Do you have amyloidosis and looking for who to run to? If yes, you have run to the right place. Here we will offer you the best treatment to deal with amyloidosis symptoms. But firstly, why not medical treatment? Read to the end to discover the best treatment for you.
Can amyloidosis be treated?
Amyloidosis can and should be treated, but the management depends on the type of disease. In the case of AA amyloidosis, the inflammation that caused it should be combated. In AL amyloidosis, chemotherapy is the treatment of choice.
WHAT IS THE BEST TREATMENT FOR AMYLOIDOSIS?
The treatment of amyloidosis is based on the form of the disease.
HERBAL TEA FOR AMYLOIDOSIS
Our treatment is not intended to completely treat the disease but rather to slow its progression and relieve the various symptoms of the disease. Indeed the natural remedy that we offer consists of plants with anti-inflammatory properties. It will also purify your blood and its diuretic properties will be beneficial to you if you have a disease of the kidneys, lymph nodes, and spleen. For people suffering from affection to the nervous and cardiovascular system, these plants will restore the functioning of these different systems. Our treatment is an all in one for the treatment of amyloidosis. This treatment is more affordable than medical treatment.
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OBJECTIVE OF MEDICAL Treatment of amyloidosis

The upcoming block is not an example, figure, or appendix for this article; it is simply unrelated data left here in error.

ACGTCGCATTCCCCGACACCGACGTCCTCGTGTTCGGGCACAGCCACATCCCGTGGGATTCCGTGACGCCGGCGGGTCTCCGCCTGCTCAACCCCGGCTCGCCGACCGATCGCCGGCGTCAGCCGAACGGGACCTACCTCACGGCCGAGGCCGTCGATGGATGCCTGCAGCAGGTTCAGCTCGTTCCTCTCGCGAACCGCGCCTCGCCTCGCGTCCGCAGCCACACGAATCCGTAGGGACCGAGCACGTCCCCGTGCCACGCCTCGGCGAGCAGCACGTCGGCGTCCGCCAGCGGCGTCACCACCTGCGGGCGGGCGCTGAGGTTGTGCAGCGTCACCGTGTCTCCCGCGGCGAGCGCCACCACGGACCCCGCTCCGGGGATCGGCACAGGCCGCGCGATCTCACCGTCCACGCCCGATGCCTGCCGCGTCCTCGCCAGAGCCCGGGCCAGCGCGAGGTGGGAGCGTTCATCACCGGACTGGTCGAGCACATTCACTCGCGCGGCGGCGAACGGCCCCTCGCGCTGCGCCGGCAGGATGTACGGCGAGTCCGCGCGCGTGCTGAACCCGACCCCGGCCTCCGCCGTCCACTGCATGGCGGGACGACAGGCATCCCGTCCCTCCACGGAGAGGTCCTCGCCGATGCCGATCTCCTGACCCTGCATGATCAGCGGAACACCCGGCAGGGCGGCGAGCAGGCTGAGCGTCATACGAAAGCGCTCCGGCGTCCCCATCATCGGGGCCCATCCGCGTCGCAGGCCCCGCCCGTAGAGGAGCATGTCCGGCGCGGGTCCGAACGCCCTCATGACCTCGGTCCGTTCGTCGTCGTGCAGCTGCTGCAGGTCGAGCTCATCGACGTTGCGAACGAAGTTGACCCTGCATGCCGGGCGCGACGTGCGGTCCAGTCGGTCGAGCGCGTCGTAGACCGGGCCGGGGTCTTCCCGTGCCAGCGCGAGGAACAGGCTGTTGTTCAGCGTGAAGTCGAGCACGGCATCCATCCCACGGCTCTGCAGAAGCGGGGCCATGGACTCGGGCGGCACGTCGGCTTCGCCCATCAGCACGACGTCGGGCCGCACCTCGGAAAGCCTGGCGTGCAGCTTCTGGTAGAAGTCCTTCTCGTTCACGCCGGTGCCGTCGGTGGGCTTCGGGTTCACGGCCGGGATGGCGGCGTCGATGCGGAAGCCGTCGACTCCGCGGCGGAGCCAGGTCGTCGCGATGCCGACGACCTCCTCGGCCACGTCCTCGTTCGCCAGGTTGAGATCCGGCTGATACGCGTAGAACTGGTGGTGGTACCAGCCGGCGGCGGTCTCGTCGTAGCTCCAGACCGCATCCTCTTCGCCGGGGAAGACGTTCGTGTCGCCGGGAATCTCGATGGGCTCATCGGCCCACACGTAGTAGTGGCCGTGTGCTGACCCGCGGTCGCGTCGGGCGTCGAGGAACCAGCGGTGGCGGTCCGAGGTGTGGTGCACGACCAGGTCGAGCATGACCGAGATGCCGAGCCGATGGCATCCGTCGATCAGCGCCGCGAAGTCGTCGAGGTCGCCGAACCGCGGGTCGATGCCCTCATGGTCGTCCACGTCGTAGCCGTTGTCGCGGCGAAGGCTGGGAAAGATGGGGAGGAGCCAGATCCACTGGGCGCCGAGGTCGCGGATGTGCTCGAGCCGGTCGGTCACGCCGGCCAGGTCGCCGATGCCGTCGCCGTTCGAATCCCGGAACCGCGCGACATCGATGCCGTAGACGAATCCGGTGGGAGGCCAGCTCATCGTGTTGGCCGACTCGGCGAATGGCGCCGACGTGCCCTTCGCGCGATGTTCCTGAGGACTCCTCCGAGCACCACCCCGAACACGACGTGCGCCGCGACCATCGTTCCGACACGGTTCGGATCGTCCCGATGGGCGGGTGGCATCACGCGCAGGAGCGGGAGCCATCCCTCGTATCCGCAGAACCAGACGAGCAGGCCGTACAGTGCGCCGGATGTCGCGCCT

Treatment of amyloidosis is two-fold. On the one hand, it involves alleviating symptoms to maintain a good quality of life for patients, on the other - therapy to inhibit the production of amyloid protein. The treatments currently proposed can change the natural course of the disease, provided they are implemented before irreversible organ damage occurs. Early diagnosis, proper selection of amyloid, inclusion of appropriate treatment of the underlying disease adapted to the risk level, close observation and supportive treatment are crucial for the effectiveness of therapy. The localized form of amyloidosis requires radiotherapy or surgery, generalized amyloidosis and systemic treatment.
TREATMENT OF AL AMYLOIDOSIS
For the most effective but also the most aggressive method of treatment - high-dose chemotherapy followed by autologous bone marrow stem cell transplantation ( ASCT)) - patients are eligible in good general condition without serious heart damage. In some cases, if there is an increased percentage of plasmacytes in the bone marrow> 10%, treatment starts with chemotherapy, and the ASCT procedure begins after a few months, after reducing the infiltration in the bone marrow.
Other drugs used to date for myeloma are also being studied in amyloidosis. These include, but are not limited to, immunomodulatory drugs such as lenalidomide. Caution in their introduction is caused, among others, by a higher risk of side effects than in myeloma.
WHAT IF THE TREATMENT DOESN'T WORK OR THE DISEASE RECURS?
For relapsed or refractory disease, various myeloma therapy regimens are adapted. These include combinations based on bortezomib, lenalidomide, bendamustine, as well as new drugs such as daratumumab, pomalidomide and ixazomib. The latest drugs are only available as part of clinical trials.
TREATMENT OF OTHER FORMS OF AMYLOIDOSIS
The drug directly affecting the accumulation of deposits in AA amyloidosis is currently in the sphere of research. The greatest emphasis in therapy is put on removing the cause of the formation of SAA amyloid, which is chronic inflammation.
In amyloidosis AF, so-called drugs are being tested. stabilizers of amyloid proteins (diflunisal, tafamidis), preventing the transformation of the correct TTR protein into amyloid. In some situations, liver transplantation is considered.
The management of senile amyloidosis is mainly aimed at alleviating its symptoms, but some efficacy of diflunisal or tafamidis is also observed.
For cardiac involvement in AF and AS amyloidosis, doxycycline is also given.